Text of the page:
Mark Kotsay Steps Up
His best game was Saturday, when he got five hits, including the 10th inning single that knocked in the winning run, but his leadership came to the front in the Tuesday night game that was won by the A’s, 9-7, over the Chicago White Sox.
The Tuesday night win was a sloppy one, and the A’s looked especially bad in the field in the eighth inning, when the White Sox scored four runs. Kotsay was enraged by their poor play, and he finally ended the inning himself, motioning right fielder Nick Swisher away from Paul Konerko’s fly ball, catching it and then unleashing a perfect throw to nail Tadahit Iguichi at the plate for a double play. “All his adrenaline went into that throw,” A’s manager Ken Macha said to me before Saturday’s game.
As Kotsay came off the field, he was screaming at his teammates. The sanitized version of his comments, which he offered after the game, was “Hey, let’s get it going, we’ve got to go after it,” but what he said was undoubtedly much stronger. After that outburst, the A’s put five runs up in the seventh and eighth to win the game.
When I said to Macha that I thought the A’s needed that kind of fiery leader, he disputed that, to a point. “Just because a guy doesn’t speak up, doesn’t mean he isn’t playing hard. Jason Kendall is a quiet guy but nobody plays harder. Nobody’s more intense than Scott Hatteberg.”
True enough, but I also think the A’s need somebody to speak up. Except for Eric Byrnes, it’s a quiet group, as it has been since Miguel Tejada left. The A’s miss Tejada’s fiery competitiveness even more than they miss his on-field play. Kotsay doesn’t have Tejada’s personality, but in his way, he can be as important a leader.
THIS IS a difficult A’s team to categorize. It’s easy to think of the A’s as a young team because of their pitching, but as Macha pointed out, there’s plenty of age and experience among the position players. Hatteberg is 35, Kendall and Erubiel Durazo are 30. Byrnes, who seems eternally youthful, is 29, as is Marco Scutaro, though he was a rookie last year. Eric Chavez and Mark Ellis are 27.
Chavez is the team’s best player, a third baseman who compares defensively with the best I've seen, Brooks Robinson. He has yet to develop his full potential as a hitter, though, because of his strangely passive approach. He seems, for instance, to just accept the fact that he’s going to get off to a slow start hitting each spring. If I were Macha, I’d bat him eighth until he shows that he’s willing to accept responsibility for his poor starts, instead of just accepting them as if he had no control over his fate.
That passivity disqualifies Chavez as a vocal leader, just as the quiet demeanor of Kendall and Hatteberg makes it unlikely either one of them could step up. Byrnes has plenty of fire, but he’s too erratic a player to be a leader.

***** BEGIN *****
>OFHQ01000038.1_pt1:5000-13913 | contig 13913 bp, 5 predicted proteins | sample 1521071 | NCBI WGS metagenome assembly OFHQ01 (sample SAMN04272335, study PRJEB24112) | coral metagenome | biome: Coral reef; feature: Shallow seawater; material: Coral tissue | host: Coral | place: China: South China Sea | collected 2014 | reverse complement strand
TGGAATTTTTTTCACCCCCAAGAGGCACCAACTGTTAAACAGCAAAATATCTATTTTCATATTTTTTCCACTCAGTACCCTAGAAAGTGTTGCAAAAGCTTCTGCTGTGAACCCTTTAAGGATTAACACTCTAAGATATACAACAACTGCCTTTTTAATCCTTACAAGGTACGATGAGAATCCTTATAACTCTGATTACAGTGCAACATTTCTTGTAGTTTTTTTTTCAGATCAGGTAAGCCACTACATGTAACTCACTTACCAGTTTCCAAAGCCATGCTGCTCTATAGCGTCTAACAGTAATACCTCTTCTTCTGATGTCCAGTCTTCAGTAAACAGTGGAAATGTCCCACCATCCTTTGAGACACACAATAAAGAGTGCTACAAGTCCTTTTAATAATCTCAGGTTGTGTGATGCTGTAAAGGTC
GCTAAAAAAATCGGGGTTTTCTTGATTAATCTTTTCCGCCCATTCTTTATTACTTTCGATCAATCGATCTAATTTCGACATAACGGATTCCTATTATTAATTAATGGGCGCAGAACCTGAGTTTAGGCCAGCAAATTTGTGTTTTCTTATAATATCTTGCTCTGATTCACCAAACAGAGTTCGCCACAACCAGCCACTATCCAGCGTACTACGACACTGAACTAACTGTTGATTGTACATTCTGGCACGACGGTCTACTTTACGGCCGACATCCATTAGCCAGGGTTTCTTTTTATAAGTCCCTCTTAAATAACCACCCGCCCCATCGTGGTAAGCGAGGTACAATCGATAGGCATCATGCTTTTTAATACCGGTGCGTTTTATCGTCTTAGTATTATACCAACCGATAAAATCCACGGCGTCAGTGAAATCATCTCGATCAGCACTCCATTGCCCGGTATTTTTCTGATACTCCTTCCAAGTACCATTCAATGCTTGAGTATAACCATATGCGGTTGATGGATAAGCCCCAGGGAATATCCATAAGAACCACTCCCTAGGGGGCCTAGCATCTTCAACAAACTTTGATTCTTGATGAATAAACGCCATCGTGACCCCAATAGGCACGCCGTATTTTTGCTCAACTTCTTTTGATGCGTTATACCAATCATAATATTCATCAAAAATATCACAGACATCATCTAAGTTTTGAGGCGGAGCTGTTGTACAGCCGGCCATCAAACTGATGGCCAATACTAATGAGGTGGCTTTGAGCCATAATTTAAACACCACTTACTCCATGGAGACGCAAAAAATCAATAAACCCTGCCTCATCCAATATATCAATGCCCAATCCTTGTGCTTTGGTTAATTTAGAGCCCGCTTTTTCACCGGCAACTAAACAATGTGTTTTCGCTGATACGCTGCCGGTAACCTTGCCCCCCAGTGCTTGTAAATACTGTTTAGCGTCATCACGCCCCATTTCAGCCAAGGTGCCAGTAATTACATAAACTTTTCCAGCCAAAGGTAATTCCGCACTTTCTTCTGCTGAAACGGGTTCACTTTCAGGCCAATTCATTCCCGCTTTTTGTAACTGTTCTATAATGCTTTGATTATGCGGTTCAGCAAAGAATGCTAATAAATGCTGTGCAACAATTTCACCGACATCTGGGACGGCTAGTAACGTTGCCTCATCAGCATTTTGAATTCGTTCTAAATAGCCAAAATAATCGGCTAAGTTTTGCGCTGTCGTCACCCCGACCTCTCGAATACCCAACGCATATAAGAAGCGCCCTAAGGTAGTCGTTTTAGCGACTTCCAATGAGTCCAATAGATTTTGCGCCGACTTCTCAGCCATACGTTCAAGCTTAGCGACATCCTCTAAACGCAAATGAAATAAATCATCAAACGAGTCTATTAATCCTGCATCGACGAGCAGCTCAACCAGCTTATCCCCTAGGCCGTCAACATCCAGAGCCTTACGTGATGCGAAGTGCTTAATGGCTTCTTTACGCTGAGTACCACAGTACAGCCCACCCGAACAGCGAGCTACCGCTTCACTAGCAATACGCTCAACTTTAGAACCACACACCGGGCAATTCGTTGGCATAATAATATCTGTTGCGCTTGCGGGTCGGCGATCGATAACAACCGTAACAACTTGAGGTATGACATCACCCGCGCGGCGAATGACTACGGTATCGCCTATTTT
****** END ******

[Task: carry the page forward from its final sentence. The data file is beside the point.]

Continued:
Which leaves Kotsay. Last year, coming over from the National League, Kotsay battled to make the individual adjustment. Though he did it brilliantly, eventually hitting a personal high .314, he wasn’t ready to take over a leadership role. Now, he is.
IT ISN'T ENOUGH for a player to just speak up. He must also be a very good player, or his teammates won’t listen. I saw that with Joe Morgan at the end of his career.
Morgan was a great player, who is now in the Hall of Fame, and he was the indisputed leader of the great Cincinnati teams in the ‘70s. Even in 1982, when he was with the Giants, he was a leader, and provided liaison between the players and manager Frank Robinson, who had many players (and some writers, too) cowed by his strong personality.
In 1984, A’s president Roy Eisenhardt brought Morgan to the A’s for his final season, hoping Morgan could provide leadership. By that time, though, Morgan’s skills had greatly diminished, and his reputation with the players suffered when an Oakland columnist wrote erroneously that Eisenhardt was meeting with Morgan at Joe’s home to plan for Morgan to take over as A’s manager for the embattled Steve Boros. What they were actually doing was playing tennis. Morgan had said repeatedly that he had no desire to ever manage; he went into broadcasting after his playing career.
Morgan had been a great leader, but as a declining player who hit just .244 that season, he wasn’t going to be followed by any of his teammates.
Kotsay, though, is in his prime, at 29, a solid hitter and the best overall centerfielder the A’s have had since coming to Oakland. “He’s such a smart player,” Macha said. “He’s always in position to make a play. If you watch him during a game, you’ll see him move slightly when a hitter has two strikes, for instance (because a hitter will shorten up and be less likely to pull the ball). And he’s the most accurate thrower I’ve ever seen.” (Kotsay leads all major league outfielders in assists since 1998, with 98 going into this year.)
OTHERS HAVE been slow to recognize his talents, with the A’s being his third major league club.
A’s general manager Billy Beane had had his eye on Kotsay since he was a college player, and he traded catcher Ramon Hernande and outfielder Terrence Long to San Diego for Kotsay before last season. The trade was criticized at the time, because Hernandez had just come off a career year, but it looks awfully good right now.
Kotsay, who’s signed through next season, is obviously blossoming as a player. Now, it’s time for him to assume the equally important role of team leader. The A’s need him.
What do YOU think? Let me know!
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